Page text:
She made the call on Wednesday, 4th December during discussions aimed at finding a permanent solution to the prevalence of HIV/AIDS among teenage girls in Africa. The talks were part of the ongoing International Conference on AIDS and STIs in Africa that will end on December 7th, 2019.
A research conducted in October, 2019 in partnership with the Government of Rwanda, The U.S. President’s Emergency Plan for AIDS Relief (PEPFAR), The Centers for Disease Control and Prevention (CDC) and ICAP at Columbia University reported that new infections among women aged between 55-59 is at 6.5% and men aged between 50-59 is on 7.4%.
New infections among teenagers are relatively worrying particularly among teenagers in their 20s. Research shows that young girls aged between 20 and 24 get infected with HIV at a 1.8% rate which is three times higher than young boys who are infected at a 0.6% rate.
Around the world, HIV infection among teenagers is very worrying especially in Sub-Saharan countries where at least 6000 teenagers get infected daily.
Her Excellency Jeannette Kagame says that they should be responsible for choosing the right path for their life and a future they will be proud of.
“What will it take for you to know the power you possess? You are the pillars of our society and you have the ability to change your life for the better and positively impact the lives of those around you.”
She added that even though teenagers have this power, they are still the most vulnerable group in society and are still at a high risk of being HIV infected.
Teenage girls and young women who are HIV positive are double the numbers of men the same age.
“Despite these numbers, we still have hope for a better future given that the number of newly HIV infected teenagers reduced by 43% between 2009 and 2013. In Rwanda, the number of HIV victims reduced by 82% in the past 20 years.”
However, Jeannette Kagame says that there is still a long way to go and that it cannot be tolerated that HIV claims so many young lives who could have been future leaders.
“We are still striving for a better life for every citizen, but teenage girls and young women need help in particular. I have a question for the youth in this room. What contribution are you giving to fight HIV? What kind of help are you expecting from adults? What are you waiting for to fight for your lives? This battle will only be won if we join forces."
She mentioned that the ICASA conference will serve as a platform for teenagers to learn about their reproductive rights and everything about human anatomy.
Imbuto Foundation role in fighting HIV epidemic
The First Lady says that Imbuto Foundation created programs to educate teenagers between 10 and 12 years of age so that they can be aware of their reproductive rights.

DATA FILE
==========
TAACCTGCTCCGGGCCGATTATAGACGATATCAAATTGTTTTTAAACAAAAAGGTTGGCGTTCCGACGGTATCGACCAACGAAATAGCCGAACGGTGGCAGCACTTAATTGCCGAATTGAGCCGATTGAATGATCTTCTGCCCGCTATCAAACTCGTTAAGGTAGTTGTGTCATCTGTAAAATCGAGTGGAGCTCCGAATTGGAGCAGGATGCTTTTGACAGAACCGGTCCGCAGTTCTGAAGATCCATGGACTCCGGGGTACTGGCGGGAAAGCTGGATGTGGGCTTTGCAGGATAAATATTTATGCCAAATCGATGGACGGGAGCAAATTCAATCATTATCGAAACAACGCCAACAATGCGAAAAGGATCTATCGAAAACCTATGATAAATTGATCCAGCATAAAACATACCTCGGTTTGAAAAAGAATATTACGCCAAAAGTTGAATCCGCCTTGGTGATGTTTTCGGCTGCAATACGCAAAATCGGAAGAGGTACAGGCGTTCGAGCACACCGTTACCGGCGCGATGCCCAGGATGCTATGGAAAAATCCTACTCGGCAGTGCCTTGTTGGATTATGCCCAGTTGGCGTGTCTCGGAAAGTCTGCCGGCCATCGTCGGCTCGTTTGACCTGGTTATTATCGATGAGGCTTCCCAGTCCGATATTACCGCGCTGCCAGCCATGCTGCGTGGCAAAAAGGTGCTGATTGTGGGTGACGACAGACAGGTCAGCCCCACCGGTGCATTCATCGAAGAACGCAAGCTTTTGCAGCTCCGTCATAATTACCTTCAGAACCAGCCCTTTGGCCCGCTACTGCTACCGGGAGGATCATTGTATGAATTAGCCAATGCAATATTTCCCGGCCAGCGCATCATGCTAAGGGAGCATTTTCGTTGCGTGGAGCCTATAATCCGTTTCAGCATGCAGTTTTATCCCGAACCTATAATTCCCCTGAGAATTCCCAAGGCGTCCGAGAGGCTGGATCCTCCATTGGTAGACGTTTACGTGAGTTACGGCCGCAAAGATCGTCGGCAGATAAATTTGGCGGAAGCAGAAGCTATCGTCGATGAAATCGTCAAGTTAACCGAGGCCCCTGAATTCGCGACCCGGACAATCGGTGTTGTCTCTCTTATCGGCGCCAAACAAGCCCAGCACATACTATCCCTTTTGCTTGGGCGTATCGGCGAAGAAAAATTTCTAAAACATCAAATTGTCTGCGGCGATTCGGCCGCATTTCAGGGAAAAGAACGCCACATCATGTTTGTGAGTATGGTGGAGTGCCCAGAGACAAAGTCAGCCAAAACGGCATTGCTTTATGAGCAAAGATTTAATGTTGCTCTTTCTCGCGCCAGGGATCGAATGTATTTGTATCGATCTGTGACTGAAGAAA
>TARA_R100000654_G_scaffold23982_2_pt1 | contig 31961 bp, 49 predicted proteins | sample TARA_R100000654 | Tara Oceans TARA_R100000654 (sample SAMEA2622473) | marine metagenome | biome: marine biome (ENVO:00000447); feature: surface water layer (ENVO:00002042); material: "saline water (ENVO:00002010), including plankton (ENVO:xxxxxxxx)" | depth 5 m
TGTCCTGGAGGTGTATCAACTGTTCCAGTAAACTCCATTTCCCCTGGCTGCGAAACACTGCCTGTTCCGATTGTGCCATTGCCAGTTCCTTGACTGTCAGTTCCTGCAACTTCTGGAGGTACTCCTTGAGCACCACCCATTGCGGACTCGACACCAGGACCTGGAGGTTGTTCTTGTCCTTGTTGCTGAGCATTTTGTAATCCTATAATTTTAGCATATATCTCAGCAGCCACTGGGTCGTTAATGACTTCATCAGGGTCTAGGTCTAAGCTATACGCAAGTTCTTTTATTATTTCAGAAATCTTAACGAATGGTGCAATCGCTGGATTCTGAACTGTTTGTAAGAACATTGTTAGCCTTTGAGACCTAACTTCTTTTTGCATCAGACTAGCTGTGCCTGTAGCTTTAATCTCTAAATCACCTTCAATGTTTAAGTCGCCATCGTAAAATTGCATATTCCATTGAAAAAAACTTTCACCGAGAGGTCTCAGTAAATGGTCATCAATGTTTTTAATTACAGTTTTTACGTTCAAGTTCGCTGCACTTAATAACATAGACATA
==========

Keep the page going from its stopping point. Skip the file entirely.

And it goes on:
The programs also sensitize teenagers to embrace the culture of saving and contributing to uprooting poverty.
“Imbuto Foundation has helped more than 30,000 learn about reproduction, get free HIV testing and educated about how to fight rape and sexual abuse.”
“We reconcile teenage girls who were impregnated with their families and sensitize parents to teach their children about reproduction.”
She urged everyone to contribute to stopping the prevalence of HIV/AIDS among teenage girls and young women.
Joyce Amondi Ouma, an HIV positive Kenyan woman called African government to support financially teenagers who drop out of school because she sees this as the main cause many get infected with HIV.
In her testimony, she said she knew she was HIV positive when she was 17 years old and that she has been living with it for five years now.
“When I learned that I was infected, all my friends started stigmatizing me and I thought I was going to die.”
Amondi says that she was later accepted in her society and that she founded an association called ‘Sauti Skika’ that supports HIV positive people.
She said that poverty is a common problem in Africa that affects young girls more, making it imperative for African governments to adopt measures designed to reduce poverty and financially support teenagers who drop out of school.
Dr. Landry Isague from UNICEF says that the problem of teenagers who are infected with HIV is global but more rampant in Sub-Saharan Africa.
“Teenagers should be aware of their reproductive rights and hence eliminate the risk of getting infected.”
He commended the Government of Rwanda’s effort in fighting against the epidemic and promised that other countries are going to follow this path as well.